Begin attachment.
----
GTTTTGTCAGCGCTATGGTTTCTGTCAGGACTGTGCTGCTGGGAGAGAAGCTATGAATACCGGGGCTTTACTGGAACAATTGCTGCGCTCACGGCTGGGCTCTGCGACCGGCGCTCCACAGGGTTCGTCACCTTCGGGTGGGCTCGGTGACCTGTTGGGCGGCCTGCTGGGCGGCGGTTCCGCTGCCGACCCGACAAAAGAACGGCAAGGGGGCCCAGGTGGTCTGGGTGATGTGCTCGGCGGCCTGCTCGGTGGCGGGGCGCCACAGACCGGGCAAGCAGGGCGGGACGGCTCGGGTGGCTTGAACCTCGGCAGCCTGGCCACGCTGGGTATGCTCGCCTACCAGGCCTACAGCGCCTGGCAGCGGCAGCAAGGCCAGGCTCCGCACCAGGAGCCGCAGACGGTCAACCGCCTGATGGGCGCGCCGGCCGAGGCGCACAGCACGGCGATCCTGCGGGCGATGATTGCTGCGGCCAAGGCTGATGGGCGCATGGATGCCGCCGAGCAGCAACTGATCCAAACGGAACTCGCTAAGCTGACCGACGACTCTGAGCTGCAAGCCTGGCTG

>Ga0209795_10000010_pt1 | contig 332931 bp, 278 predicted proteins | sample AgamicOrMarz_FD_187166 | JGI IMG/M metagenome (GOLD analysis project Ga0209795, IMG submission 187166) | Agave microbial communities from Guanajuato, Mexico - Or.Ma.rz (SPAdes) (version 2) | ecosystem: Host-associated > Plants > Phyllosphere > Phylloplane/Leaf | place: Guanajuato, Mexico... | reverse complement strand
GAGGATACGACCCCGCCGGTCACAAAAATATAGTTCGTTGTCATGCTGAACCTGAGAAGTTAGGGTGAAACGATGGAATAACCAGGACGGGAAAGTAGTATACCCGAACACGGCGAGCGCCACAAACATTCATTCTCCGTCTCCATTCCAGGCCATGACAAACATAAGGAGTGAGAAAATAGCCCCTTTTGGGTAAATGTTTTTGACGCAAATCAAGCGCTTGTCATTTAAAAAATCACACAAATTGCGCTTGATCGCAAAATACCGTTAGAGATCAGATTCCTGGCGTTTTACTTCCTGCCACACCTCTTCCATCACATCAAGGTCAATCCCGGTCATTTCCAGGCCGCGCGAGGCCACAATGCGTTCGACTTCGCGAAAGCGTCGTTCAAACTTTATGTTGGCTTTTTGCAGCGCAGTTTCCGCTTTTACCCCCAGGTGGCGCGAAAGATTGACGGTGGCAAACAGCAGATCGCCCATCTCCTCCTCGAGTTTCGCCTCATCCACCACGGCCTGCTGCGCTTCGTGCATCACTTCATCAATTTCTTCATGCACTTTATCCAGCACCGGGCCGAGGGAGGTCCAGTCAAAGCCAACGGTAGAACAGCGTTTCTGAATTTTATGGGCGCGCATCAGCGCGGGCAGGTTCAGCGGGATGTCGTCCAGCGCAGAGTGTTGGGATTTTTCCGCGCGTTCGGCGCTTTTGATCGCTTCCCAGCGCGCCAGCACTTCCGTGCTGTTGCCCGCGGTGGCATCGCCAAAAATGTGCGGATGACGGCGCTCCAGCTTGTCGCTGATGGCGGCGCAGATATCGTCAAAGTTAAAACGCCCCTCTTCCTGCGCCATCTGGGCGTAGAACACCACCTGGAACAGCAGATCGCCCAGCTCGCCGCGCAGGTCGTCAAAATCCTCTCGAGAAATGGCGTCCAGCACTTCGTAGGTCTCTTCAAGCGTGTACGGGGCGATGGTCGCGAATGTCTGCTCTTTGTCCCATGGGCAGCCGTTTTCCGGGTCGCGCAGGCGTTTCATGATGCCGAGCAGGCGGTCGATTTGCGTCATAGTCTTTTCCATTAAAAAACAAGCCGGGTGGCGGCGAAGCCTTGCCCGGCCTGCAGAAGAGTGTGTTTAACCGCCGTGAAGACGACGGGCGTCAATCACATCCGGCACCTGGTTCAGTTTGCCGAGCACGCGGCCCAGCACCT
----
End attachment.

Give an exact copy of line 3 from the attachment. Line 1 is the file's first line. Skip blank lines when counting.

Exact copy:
GAGGATACGACCCCGCCGGTCACAAAAATATAGTTCGTTGTCATGCTGAACCTGAGAAGTTAGGGTGAAACGATGGAATAACCAGGACGGGAAAGTAGTATACCCGAACACGGCGAGCGCCACAAACATTCATTCTCCGTCTCCATTCCAGGCCATGACAAACATAAGGAGTGAGAAAATAGCCCCTTTTGGGTAAATGTTTTTGACGCAAATCAAGCGCTTGTCATTTAAAAAATCACACAAATTGCGCTTGATCGCAAAATACCGTTAGAGATCAGATTCCTGGCGTTTTACTTCCTGCCACACCTCTTCCATCACATCAAGGTCAATCCCGGTCATTTCCAGGCCGCGCGAGGCCACAATGCGTTCGACTTCGCGAAAGCGTCGTTCAAACTTTATGTTGGCTTTTTGCAGCGCAGTTTCCGCTTTTACCCCCAGGTGGCGCGAAAGATTGACGGTGGCAAACAGCAGATCGCCCATCTCCTCCTCGAGTTTCGCCTCATCCACCACGGCCTGCTGCGCTTCGTGCATCACTTCATCAATTTCTTCATGCACTTTATCCAGCACCGGGCCGAGGGAGGTCCAGTCAAAGCCAACGGTAGAACAGCGTTTCTGAATTTTATGGGCGCGCATCAGCGCGGGCAGGTTCAGCGGGATGTCGTCCAGCGCAGAGTGTTGGGATTTTTCCGCGCGTTCGGCGCTTTTGATCGCTTCCCAGCGCGCCAGCACTTCCGTGCTGTTGCCCGCGGTGGCATCGCCAAAAATGTGCGGATGACGGCGCTCCAGCTTGTCGCTGATGGCGGCGCAGATATCGTCAAAGTTAAAACGCCCCTCTTCCTGCGCCATCTGGGCGTAGAACACCACCTGGAACAGCAGATCGCCCAGCTCGCCGCGCAGGTCGTCAAAATCCTCTCGAGAAATGGCGTCCAGCACTTCGTAGGTCTCTTCAAGCGTGTACGGGGCGATGGTCGCGAATGTCTGCTCTTTGTCCCATGGGCAGCCGTTTTCCGGGTCGCGCAGGCGTTTCATGATGCCGAGCAGGCGGTCGATTTGCGTCATAGTCTTTTCCATTAAAAAACAAGCCGGGTGGCGGCGAAGCCTTGCCCGGCCTGCAGAAGAGTGTGTTTAACCGCCGTGAAGACGACGGGCGTCAATCACATCCGGCACCTGGTTCAGTTTGCCGAGCACGCGGCCCAGCACCT